Circuit Details:
The battery Vcc is connected in between C (collector) and E (emitter) through a coil L1. Another coil Lis connected in between B (base) and E. A capacitor is connected in parallel to coil L.

Working:

When the key is pressed ,a small current flows through the coil L11. The variation of current in the coil L1 produces a change in flux. This change in flux induces a voltage across L.

As a result, the forward voltage increases which further increases the emitter and collector current. This again increases the forward voltage. This process continues till the collector gets saturated.

When the collector current is saturated (constant), the flux also become steady and the induced emf becomes zero. This reduces collector current. The decrease in collector current induces a voltage in L in the opposite direction (reverse voltage). As a result the collector current decreases further.

This continues until the collector current falls below its normal value. After this, the collector current build up and the process is repeated. Thus oscillation of frequency.
f = $$\frac{1}{2 \pi \sqrt{L C}}$$ is produced.

Digital Electronics And Logic Gates
In digital electronics we use two levels of voltage (represented by 0 and 1). Such signals are called digital signals. Logic gates are the building blocks of digital circuits. Logic gates are used in calculators, digital watches, computers, robots, industrial control systems, and in telecommunication.

1. Logic gates:
A logic gate is a digital circuit that follows certain logical relationship between input and output voltage. Hence it is so called. The funda¬mental logic gates are AND, OR, NOT, NAND, and NOR. The truth table gives all possible input logic level combinations with their respective output logic levels.

(i) NOT gate:
The most basic gate which has only a single input and single output. It is also called inverter. It produces an inverted version of input. The Boolean expression is y = $$\overline{\mathrm{A}}$$
The symbol is

A The truth table is

 Input Output A Y 1 0 0 1

(ii) OR gate:
It has two or more inputs but a single output. The output is high when either inputs or both inputs are high.
The Boolean expression is Y = A + B (read as A or B)
The symbol is

The truth table:

(iii) AND gate:
It has two or more inputs but a single output. The output is high only if both inputs are high. The Boolean express of output is Y = A.B (read as A and B)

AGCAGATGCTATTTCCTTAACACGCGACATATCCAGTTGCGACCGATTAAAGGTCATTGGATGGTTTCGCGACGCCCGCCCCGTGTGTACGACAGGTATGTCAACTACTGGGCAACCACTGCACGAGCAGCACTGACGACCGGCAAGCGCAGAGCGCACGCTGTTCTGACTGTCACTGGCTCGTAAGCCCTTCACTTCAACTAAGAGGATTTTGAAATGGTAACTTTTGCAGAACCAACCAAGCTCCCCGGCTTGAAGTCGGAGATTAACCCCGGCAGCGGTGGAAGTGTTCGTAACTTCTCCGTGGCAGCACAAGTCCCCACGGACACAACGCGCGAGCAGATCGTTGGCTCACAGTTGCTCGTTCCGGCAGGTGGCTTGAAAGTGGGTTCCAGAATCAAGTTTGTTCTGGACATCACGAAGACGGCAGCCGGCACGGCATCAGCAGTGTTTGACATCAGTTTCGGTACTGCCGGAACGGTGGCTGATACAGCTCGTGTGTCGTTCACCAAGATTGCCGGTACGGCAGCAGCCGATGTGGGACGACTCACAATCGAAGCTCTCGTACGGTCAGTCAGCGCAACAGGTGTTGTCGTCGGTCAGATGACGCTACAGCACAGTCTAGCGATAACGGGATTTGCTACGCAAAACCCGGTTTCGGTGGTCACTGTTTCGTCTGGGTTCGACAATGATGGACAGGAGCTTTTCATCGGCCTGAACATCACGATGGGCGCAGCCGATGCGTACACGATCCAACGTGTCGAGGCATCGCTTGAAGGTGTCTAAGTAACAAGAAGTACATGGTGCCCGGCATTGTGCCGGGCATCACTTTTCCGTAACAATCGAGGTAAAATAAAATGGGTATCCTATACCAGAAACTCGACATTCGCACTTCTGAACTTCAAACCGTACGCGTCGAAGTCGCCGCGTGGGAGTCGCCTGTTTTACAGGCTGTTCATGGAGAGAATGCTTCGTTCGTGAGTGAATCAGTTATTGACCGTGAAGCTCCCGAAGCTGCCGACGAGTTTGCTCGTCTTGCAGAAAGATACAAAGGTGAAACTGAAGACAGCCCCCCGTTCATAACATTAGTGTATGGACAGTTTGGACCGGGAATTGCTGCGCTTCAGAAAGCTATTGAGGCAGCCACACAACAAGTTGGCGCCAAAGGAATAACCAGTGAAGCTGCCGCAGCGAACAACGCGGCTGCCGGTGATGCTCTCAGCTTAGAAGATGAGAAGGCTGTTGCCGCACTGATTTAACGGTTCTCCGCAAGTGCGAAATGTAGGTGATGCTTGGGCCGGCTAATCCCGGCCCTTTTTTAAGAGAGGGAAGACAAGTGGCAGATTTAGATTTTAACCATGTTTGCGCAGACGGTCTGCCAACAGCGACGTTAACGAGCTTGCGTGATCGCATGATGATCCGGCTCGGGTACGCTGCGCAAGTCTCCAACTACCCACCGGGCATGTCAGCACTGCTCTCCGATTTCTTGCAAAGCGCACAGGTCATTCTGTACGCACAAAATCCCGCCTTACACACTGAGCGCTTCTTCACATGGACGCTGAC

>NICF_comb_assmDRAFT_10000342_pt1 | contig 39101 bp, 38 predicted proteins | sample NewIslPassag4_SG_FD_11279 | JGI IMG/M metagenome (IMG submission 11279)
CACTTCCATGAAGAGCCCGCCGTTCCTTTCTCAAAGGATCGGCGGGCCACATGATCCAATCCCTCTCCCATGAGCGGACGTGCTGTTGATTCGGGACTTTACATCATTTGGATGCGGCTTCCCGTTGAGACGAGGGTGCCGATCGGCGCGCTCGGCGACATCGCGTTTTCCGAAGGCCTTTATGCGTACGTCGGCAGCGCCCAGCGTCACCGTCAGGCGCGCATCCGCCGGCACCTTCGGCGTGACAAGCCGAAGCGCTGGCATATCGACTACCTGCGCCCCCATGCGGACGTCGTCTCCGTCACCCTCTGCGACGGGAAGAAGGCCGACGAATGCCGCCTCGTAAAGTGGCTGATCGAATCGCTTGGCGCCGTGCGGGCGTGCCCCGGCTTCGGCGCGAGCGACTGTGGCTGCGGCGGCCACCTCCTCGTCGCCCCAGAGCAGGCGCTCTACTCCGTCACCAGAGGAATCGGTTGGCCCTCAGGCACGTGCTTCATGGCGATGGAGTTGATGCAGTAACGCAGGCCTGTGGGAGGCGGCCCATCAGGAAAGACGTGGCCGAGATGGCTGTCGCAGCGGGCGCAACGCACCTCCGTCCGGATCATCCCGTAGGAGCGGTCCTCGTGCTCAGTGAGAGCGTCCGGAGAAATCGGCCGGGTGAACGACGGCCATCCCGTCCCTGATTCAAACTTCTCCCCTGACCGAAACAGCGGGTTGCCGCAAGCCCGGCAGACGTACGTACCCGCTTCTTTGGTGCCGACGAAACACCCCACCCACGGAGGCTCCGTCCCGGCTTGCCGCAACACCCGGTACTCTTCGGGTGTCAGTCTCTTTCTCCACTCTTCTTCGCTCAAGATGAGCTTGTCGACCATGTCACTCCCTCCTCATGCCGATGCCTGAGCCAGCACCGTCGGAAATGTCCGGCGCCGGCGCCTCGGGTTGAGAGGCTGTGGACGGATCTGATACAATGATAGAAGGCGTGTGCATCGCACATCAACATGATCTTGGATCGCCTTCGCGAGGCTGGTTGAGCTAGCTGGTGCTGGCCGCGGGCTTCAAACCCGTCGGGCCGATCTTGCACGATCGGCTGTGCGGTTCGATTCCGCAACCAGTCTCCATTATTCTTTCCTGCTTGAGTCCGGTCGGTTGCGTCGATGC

The symbol is

The truth table

(iv) NAND gate (or bubbled AND gate):
This is an AND gate followed by NOT gate. The Boolean expression is y = $$\overline{\mathrm{A.B}}$$
The symbol is

The truth table

(v) NOR gate (or bubbled OR gate):
It has two or more inputs and one output. This is OR gate followed by NOT gate.
The Boolean expression is Y = $$\overline{A+B}$$
The symbol is

The truth table is

NAND gate and NOR gate are called universal gates because other basic gates like OR, AND and NOT gate can be realized using them.

Integrated Circuits
The entire circuit fabricated on a small piece of semiconductor or chip is called Integrated Circuit (IC). It contain many transistors, diodes, resistors, capacitors, connecting wires – all in one package.

It was invented by Jack Kilky in 1958 and won Nobel prize for this invention. IC’s are produced by a process called photolithography. IC’s are categorized depending on nature of input signals.

(a) Linear or analogue IC:
These IC’s handle analogue signals and output varies linearly with input.
Eg: Operational Amplifier

(b) The digital IC:
These type handles digital signals and mainly contain logic gates Depending on the level of integration (number of circuit components or logic gates), IC are classified as

• SSI – Small scale Integration (logic gates ≤ 10)
• MSI – Medium Scale Integration (logic gates ≤ 100))
• LSI – Large scale Integration (logic gates ≤ 1000)
• VLSI – Very Large scale integration (logic gates > 1000)

The miniaturization in electronics technology is brought about by the Integrated circuit. It has made the things faster and smaller. IC is the heart of computer system. In fact IC’s are found in almost all electrical devices like cars, televisions, CD players, cell phones, etc.